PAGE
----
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My 1972 Escort GT 1600-Muscle Car

Built in Sydney at Ford's Homebush factory in 1972 it is one of less than 1200 made in Australia.

What Ford did in creating the GT 1600 is exactly what Pontiac boss John Z. Delorean did when he and his band of brothers created the legendary GTO. The recipe is well known. What you do is take the biggest motor you have in your engine roster and stuff it into the front smallest car you make, beef up the suspension and the brakes, sell it at a price premium and watch the dollars roll in.

Delorean did it with the 1964 Pontiac Tempest and Ford did it with the first series Escort. You see, by late 1966 Ford in the UK knew that their famed Lotus engine Cortina race and road car was about to be upsized.

More weight meant less speed. So, while the bean counters were otherwise engaged, the race and rally (R&R) department guys decided to shoehorn the 1.6 litre Lotus twin cam engine into the soon-to-be-released smaller Escort. Said Bill Meade, the R&R chief mechanic "it will go like hell with a twin cam engine in it". And it did!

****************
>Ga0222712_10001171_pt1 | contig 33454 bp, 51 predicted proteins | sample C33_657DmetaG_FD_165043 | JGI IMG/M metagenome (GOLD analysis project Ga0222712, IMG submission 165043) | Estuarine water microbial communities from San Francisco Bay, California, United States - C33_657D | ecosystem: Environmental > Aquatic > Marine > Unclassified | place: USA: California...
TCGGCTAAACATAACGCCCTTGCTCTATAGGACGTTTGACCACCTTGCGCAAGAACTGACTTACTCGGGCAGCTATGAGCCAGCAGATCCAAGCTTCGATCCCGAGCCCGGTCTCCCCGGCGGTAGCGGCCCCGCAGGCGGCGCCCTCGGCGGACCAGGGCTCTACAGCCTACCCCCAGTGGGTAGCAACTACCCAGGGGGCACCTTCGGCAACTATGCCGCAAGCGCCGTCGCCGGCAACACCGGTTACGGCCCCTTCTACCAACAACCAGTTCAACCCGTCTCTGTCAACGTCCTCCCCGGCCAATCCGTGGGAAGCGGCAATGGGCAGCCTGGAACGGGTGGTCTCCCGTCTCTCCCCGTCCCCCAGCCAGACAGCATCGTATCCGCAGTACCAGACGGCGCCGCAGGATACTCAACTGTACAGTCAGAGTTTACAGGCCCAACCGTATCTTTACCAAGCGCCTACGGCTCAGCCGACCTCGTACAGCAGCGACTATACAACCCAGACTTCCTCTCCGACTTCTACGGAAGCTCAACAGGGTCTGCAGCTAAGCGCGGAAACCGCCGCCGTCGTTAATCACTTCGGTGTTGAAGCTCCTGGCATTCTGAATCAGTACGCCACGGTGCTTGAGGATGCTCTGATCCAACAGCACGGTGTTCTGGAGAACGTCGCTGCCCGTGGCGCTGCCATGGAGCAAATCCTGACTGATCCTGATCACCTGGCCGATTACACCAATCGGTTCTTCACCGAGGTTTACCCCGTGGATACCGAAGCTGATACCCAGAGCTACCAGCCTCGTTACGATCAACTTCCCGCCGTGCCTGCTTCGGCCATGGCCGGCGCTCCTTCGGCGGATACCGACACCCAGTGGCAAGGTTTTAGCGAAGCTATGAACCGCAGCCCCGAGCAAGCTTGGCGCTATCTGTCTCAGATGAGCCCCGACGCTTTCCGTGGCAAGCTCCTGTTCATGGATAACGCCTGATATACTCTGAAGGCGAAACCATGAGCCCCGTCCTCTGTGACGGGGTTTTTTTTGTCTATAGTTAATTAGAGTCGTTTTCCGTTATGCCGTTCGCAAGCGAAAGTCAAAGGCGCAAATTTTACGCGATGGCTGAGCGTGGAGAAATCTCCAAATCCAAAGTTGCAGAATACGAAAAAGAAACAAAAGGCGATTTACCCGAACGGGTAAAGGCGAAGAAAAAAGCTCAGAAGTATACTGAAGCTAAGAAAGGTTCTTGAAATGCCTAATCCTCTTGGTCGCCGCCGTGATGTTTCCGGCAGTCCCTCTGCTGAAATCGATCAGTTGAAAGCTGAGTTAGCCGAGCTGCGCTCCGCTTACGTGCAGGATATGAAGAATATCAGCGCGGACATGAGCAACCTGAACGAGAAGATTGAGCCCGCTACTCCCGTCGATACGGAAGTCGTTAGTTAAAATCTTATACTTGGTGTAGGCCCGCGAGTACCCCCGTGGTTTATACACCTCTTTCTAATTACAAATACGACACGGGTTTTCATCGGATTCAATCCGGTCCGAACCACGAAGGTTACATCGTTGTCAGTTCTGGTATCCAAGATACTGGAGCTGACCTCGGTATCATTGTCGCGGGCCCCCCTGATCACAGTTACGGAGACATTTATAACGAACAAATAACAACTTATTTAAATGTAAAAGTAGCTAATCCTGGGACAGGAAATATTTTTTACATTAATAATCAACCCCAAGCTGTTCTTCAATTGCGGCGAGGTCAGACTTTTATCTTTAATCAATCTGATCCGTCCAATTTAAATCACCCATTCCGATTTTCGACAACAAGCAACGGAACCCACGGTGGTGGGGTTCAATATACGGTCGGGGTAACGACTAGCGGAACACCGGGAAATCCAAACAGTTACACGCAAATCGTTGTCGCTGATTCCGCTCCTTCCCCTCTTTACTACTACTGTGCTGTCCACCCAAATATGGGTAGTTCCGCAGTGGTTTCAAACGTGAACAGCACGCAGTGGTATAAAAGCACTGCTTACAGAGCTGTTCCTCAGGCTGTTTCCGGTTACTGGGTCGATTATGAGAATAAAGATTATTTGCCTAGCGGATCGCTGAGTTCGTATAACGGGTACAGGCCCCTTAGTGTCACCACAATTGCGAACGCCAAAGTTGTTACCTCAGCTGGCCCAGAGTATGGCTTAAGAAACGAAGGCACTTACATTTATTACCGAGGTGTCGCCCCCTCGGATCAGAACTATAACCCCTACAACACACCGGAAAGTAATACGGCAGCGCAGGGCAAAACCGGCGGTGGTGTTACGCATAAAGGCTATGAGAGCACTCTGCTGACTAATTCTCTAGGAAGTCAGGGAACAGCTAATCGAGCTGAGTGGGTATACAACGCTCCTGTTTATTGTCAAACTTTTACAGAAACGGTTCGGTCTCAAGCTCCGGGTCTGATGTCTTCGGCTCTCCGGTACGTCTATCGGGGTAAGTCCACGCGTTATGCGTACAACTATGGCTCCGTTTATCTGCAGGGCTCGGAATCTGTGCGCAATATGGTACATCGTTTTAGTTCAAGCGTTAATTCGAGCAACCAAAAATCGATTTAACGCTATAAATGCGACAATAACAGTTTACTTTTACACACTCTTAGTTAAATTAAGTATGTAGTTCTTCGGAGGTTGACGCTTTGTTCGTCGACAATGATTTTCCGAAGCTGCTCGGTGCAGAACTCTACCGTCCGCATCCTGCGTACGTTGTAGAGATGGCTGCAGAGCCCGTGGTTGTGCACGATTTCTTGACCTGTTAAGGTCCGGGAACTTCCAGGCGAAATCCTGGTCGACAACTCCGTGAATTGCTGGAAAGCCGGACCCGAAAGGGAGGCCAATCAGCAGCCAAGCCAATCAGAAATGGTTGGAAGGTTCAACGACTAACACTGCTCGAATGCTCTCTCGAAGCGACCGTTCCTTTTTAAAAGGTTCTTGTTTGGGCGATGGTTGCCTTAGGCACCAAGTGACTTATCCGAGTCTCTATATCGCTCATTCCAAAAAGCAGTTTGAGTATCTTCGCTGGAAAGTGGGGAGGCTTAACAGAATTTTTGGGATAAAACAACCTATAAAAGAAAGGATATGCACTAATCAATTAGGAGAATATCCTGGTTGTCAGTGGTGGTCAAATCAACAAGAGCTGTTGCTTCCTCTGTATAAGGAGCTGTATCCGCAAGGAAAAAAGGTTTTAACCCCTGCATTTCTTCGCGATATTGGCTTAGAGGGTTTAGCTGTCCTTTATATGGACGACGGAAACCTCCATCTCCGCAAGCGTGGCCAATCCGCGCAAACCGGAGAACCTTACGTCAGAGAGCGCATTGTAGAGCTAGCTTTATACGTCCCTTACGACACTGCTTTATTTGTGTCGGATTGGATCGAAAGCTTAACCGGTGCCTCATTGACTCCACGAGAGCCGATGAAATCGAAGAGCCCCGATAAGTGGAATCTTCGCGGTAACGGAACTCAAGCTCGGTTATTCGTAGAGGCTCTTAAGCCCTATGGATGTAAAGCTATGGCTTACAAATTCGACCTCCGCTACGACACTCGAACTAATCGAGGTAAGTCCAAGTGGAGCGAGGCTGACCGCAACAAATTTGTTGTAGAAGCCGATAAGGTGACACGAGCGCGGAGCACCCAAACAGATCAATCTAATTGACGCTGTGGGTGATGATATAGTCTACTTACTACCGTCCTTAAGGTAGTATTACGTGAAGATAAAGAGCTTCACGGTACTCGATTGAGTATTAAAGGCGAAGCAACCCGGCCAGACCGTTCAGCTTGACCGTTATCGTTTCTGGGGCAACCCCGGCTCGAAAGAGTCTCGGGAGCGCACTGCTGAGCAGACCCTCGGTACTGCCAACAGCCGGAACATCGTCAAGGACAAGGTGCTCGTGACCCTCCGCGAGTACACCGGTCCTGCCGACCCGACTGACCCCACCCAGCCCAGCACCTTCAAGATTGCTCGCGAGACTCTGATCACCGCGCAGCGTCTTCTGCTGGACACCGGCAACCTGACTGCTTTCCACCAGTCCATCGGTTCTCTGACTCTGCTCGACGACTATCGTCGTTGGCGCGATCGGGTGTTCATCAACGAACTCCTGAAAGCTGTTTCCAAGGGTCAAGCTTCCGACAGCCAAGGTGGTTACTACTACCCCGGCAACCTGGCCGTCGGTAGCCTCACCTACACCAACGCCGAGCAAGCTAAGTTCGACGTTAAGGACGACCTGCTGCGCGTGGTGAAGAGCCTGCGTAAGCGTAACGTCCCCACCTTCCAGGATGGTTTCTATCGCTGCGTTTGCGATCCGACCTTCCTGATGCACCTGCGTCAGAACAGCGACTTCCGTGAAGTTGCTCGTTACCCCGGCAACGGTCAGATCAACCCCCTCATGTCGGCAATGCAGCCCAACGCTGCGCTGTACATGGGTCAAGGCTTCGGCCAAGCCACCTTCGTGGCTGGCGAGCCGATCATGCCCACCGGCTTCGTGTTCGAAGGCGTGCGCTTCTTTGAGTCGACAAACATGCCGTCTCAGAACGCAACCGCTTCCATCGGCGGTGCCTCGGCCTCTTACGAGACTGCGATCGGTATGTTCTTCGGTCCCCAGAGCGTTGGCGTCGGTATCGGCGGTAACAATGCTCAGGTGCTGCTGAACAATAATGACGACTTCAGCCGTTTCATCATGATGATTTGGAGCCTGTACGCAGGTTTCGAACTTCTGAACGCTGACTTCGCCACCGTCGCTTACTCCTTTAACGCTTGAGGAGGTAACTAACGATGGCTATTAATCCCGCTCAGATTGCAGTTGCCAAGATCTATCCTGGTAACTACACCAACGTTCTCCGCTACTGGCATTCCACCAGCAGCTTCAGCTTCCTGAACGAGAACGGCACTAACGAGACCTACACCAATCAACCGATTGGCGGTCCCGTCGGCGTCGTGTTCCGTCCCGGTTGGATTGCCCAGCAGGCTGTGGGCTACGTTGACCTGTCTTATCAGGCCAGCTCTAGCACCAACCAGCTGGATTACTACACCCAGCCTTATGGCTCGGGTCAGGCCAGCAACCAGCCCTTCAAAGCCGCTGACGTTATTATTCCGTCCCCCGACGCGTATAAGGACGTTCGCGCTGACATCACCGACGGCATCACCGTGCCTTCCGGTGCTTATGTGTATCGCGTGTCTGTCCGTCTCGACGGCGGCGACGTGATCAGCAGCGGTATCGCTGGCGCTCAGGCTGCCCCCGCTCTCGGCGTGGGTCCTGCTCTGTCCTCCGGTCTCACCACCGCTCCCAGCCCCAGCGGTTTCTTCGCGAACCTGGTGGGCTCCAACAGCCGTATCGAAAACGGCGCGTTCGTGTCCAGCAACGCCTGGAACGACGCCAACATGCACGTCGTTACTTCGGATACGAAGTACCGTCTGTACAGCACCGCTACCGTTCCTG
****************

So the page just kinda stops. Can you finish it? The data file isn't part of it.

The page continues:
Lucky Tim Clifton has one of these Escort muscle cars. Built in Sydney at Ford's Homebush factory in 1972 it is one of less than 1200 made in Australia. So it is rare and for those who know, very collectible. "I spent 2 years searching for it" says Tim.

"In April 2011 I found it in Queensland and trailered it back to Adelaide, " he adds. Tim says that the body of the Escort was in reasonable condition and he has not done much to it. The motor, however, was a different matter .It was in need of serious remediation. A complete rebuild, actually. After the motor had been finished the car was resprayed in its original colour of Pepper Red. Next on the restoration agenda will be the interior.

Meanwhile Tim drives the car because "I wanted one to drive around in. I've had a couple of Torana XU1s but I've always liked the shape of the Escort." So if you hanker after one of these pocket rockets from Ford please remember they only made about 1200 of them in Australia, and prices reflect the rarity.

David Burrell is the editor of www.retroautos.com.au